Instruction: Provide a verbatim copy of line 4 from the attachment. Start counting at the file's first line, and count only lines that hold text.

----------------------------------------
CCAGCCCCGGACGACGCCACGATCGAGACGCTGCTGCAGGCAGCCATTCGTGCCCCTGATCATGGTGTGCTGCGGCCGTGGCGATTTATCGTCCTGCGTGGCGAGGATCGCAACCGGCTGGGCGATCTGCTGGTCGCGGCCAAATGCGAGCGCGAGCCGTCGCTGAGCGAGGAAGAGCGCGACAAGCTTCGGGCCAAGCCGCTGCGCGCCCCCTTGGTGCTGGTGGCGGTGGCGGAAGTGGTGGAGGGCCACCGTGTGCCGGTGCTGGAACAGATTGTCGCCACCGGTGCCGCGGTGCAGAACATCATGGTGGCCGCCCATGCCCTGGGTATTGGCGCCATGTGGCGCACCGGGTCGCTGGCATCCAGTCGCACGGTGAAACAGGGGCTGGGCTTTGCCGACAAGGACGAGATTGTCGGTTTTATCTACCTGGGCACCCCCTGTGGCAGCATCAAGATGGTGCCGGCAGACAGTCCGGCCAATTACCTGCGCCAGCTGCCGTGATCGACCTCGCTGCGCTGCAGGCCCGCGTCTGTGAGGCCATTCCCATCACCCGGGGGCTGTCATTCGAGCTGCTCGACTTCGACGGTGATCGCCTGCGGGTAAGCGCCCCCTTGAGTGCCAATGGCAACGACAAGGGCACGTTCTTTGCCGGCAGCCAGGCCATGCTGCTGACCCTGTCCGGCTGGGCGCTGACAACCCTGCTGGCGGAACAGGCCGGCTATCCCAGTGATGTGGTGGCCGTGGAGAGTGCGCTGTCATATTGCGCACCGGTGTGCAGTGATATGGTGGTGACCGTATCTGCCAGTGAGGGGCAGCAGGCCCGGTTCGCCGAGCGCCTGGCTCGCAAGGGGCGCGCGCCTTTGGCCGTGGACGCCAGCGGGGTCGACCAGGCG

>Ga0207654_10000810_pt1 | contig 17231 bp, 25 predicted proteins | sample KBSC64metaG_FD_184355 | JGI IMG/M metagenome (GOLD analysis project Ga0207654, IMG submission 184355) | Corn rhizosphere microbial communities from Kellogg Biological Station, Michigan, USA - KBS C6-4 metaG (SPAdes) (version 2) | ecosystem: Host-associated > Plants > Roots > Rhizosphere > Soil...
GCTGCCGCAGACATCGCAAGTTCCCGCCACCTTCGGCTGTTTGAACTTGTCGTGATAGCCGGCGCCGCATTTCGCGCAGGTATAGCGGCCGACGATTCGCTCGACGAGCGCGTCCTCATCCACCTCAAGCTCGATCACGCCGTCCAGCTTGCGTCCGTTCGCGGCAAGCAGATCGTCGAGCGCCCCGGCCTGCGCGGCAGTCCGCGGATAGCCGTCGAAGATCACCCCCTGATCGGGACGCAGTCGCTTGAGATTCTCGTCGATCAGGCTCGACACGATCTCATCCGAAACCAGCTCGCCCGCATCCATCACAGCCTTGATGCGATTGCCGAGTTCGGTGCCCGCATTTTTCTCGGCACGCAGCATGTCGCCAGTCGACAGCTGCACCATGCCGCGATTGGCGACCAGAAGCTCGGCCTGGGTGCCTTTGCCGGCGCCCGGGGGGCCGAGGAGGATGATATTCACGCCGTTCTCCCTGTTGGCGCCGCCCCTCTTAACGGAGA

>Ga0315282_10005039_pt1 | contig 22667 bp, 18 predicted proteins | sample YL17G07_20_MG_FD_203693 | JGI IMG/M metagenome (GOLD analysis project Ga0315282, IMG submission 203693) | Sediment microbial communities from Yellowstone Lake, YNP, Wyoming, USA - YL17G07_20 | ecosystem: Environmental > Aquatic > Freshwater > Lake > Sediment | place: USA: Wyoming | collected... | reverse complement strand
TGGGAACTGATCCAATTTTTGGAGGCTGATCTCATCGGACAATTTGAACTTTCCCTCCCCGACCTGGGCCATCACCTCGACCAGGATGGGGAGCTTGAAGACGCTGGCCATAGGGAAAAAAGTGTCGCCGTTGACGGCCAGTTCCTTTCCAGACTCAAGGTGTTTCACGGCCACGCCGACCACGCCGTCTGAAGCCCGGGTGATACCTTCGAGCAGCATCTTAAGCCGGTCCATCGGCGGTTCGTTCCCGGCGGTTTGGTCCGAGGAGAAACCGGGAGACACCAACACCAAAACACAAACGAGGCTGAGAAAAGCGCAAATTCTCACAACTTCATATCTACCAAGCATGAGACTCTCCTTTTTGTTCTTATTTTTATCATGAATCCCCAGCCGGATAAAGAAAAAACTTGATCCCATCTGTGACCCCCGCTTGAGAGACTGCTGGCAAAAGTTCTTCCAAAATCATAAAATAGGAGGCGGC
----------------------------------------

>Ga0315282_10005039_pt1 | contig 22667 bp, 18 predicted proteins | sample YL17G07_20_MG_FD_203693 | JGI IMG/M metagenome (GOLD analysis project Ga0315282, IMG submission 203693) | Sediment microbial communities from Yellowstone Lake, YNP, Wyoming, USA - YL17G07_20 | ecosystem: Environmental > Aquatic > Freshwater > Lake > Sediment | place: USA: Wyoming | collected... | reverse complement strand